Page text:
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Olfactory communication to protect livestock: dingo response to urine marks of livestock guardian dogs


van Bommel, L and Johnson, CN, Olfactory communication to protect livestock: dingo response to urine marks of livestock guardian dogs, Australian Mammalogy, 39, (2) pp. 219-226. ISSN 0310-0049 (2017) [Refereed Article]

Copyright Statement

Copyright 2017 Australian Mammal Society

DOI: doi:10.1071/AM15049


The behavioural mechanisms by which livestock guardian dogs (LGDs) protect livestock from wild predators are not yet fully understood. LGD urine could play a part, as scent-marking the boundaries of a territory could signal occupation of the area to predators. Past selection for dogs that were most effective in deterring predators could have resulted in LGDs that produce urine with predator-deterrent properties. In this research, 28 captive dingoes (14 male and 14 female) were tested for their response to urine marks of LGDs (Maremma sheepdogs), herding dogs (Border Collies) and other dingoes, with distilled water used as a control. The response of the dingoes to the scents was measured using eight variables. For most variables, the response to the test scents was not statistically different from the response to the control. Test minus control was calculated for each test scent category, and used to compare responses between different test scents. The response to Maremma urine was similar to the response to Border Collie urine, and resembled a reaction to a conspecific. We found no evidence of predator-repellent properties of LGD urine. Our results suggest that dingoes readily engage in olfactory communication with Maremmas. It therefore seems likely that they would recognise territorial boundaries created by working Maremmas.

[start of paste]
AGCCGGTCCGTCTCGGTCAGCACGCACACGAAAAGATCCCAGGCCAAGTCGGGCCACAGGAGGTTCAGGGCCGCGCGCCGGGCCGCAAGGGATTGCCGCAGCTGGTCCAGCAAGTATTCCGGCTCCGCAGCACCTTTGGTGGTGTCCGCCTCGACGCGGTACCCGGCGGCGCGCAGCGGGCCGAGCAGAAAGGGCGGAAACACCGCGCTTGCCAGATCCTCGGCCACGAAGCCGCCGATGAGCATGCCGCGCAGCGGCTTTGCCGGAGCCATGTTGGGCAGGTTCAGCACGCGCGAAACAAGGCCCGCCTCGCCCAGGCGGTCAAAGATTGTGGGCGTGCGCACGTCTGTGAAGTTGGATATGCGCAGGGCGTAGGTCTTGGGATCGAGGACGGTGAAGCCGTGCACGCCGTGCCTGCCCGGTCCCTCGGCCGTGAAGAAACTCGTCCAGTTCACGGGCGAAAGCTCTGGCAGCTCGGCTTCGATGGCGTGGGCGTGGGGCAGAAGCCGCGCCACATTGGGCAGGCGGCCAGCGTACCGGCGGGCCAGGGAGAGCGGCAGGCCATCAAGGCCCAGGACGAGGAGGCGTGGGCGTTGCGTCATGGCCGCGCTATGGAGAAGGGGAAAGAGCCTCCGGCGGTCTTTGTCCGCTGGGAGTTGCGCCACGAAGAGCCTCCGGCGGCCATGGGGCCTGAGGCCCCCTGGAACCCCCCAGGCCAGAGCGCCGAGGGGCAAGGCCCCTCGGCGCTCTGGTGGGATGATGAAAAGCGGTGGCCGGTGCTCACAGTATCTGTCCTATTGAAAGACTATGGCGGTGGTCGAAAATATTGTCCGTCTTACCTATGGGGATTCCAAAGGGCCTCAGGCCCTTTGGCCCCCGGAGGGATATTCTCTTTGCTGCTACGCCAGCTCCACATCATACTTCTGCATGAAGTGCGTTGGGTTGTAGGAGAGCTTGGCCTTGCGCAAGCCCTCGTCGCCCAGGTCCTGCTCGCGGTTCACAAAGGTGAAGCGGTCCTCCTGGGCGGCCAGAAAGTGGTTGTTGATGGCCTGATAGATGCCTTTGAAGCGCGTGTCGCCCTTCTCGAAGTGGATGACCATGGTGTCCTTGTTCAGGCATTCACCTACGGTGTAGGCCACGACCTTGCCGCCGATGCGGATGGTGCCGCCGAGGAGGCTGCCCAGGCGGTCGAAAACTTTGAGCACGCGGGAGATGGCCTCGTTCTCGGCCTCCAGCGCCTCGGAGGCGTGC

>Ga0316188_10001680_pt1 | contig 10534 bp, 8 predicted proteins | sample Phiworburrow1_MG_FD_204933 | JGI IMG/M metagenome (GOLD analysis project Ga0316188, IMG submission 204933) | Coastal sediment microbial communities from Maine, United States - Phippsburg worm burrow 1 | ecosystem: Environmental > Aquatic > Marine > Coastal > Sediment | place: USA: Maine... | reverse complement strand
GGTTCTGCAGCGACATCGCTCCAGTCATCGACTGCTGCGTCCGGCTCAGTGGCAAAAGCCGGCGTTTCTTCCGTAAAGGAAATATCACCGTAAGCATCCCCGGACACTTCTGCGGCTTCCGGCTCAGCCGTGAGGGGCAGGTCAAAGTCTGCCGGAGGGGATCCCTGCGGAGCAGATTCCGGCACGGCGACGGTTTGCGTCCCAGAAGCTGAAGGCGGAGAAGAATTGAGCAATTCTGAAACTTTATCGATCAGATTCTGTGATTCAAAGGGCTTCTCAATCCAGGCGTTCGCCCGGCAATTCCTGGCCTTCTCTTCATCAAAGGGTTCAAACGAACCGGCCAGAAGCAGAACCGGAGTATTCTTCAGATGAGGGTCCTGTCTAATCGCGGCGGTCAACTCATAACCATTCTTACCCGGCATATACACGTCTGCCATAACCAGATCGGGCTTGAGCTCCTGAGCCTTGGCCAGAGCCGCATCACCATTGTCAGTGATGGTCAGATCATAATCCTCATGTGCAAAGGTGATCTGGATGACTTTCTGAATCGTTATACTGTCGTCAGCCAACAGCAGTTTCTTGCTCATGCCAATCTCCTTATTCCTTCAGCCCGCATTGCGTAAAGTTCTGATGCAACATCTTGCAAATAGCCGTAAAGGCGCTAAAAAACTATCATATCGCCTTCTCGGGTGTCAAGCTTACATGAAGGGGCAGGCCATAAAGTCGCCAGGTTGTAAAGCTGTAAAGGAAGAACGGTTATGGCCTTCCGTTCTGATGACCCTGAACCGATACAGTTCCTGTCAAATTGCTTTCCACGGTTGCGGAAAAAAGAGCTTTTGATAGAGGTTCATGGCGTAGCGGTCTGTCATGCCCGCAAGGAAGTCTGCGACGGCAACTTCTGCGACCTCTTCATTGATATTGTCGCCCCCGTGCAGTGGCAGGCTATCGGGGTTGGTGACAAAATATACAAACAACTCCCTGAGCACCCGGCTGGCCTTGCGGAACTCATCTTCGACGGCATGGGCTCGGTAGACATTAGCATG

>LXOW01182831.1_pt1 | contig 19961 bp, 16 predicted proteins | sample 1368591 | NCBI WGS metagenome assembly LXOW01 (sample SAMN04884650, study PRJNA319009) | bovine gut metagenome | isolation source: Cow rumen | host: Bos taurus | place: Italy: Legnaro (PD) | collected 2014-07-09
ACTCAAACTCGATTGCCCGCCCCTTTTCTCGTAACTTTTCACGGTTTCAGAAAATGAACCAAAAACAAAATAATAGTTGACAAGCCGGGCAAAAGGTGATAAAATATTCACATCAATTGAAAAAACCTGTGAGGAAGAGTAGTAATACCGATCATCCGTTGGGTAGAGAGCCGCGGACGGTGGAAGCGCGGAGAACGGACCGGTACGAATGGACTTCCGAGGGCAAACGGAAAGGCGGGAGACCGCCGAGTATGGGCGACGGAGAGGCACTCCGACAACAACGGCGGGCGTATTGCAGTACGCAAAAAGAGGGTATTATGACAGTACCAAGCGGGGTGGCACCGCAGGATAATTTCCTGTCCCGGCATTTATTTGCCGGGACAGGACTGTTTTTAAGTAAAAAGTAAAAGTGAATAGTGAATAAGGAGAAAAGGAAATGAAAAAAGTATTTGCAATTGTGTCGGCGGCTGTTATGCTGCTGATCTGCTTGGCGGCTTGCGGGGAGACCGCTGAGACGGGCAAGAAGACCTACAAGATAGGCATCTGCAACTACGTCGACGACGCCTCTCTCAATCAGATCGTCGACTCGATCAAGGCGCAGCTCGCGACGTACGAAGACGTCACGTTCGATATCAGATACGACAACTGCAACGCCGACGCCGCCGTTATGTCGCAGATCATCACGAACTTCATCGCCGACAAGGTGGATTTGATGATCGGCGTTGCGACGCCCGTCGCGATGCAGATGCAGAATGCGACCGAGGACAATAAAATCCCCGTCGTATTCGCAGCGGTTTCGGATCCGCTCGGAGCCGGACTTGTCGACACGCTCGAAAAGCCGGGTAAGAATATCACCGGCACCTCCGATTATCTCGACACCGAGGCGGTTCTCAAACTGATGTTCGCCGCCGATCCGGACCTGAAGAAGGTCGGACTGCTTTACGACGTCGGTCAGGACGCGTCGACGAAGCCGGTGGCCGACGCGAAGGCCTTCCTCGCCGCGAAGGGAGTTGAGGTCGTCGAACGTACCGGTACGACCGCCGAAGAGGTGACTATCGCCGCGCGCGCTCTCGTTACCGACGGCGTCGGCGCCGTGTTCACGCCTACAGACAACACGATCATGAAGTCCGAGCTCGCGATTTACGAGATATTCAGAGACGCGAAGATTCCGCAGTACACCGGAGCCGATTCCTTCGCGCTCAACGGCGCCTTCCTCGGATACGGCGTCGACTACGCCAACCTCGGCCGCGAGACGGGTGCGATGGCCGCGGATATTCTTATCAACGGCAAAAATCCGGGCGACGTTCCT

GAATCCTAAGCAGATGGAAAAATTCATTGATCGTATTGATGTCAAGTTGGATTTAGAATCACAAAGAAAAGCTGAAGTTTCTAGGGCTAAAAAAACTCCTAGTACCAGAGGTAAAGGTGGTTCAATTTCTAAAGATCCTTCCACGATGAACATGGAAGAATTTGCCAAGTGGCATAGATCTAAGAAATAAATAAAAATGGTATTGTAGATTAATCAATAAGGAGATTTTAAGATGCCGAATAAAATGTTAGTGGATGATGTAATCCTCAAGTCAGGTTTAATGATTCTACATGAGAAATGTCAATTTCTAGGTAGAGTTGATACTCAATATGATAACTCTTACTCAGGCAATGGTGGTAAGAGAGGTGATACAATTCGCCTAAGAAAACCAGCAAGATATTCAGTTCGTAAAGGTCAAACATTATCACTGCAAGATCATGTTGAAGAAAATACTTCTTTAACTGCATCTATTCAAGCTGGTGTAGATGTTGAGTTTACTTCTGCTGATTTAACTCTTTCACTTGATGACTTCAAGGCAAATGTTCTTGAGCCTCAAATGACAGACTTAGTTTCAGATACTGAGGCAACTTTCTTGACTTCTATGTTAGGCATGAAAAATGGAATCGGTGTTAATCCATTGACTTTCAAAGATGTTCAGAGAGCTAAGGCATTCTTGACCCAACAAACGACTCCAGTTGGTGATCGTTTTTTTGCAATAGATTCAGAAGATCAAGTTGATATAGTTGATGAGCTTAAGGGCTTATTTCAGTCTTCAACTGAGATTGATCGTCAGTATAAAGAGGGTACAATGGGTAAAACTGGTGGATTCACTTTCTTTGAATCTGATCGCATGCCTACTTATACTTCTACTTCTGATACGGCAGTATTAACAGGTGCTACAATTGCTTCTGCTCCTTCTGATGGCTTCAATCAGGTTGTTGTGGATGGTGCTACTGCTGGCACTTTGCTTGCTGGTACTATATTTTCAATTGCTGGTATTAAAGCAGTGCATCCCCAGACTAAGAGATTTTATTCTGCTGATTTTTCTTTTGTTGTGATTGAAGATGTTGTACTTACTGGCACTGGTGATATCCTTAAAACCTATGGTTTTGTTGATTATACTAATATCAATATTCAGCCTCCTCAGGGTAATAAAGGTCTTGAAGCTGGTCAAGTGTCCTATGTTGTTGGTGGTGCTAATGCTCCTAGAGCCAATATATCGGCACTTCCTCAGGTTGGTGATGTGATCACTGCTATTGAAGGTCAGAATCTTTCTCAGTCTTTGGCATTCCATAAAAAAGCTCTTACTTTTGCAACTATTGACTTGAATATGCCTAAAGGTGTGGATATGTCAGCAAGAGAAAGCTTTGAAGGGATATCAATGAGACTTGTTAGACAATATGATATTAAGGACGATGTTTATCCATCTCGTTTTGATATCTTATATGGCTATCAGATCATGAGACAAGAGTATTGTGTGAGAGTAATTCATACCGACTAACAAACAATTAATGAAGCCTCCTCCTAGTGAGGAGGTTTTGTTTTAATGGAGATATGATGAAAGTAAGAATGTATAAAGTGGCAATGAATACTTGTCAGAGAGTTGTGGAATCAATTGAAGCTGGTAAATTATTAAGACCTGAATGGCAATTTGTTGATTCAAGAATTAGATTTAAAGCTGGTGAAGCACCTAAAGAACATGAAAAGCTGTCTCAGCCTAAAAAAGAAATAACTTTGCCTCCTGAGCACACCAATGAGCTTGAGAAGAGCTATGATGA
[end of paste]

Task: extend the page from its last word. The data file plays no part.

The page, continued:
Item Details

Item Type:Refereed Article
Keywords:dingo, predation, sheep, deterrent, LGD, LPD, scent marking, territoriality
Research Division:Environmental Sciences
Research Group:Environmental management
Research Field:Wildlife and habitat management
Objective Division:Animal Production and Animal Primary Products
Objective Group:Livestock raising
Objective Field:Livestock raising not elsewhere classified
UTAS Author:van Bommel, L (Dr Linda van Bommel)
UTAS Author:Johnson, CN (Professor Christopher Johnson)
ID Code:122145
Year Published:2017
Web of Science® Times Cited:5
Deposited By:Zoology
Deposited On:2017-11-02
Last Modified:2018-05-09

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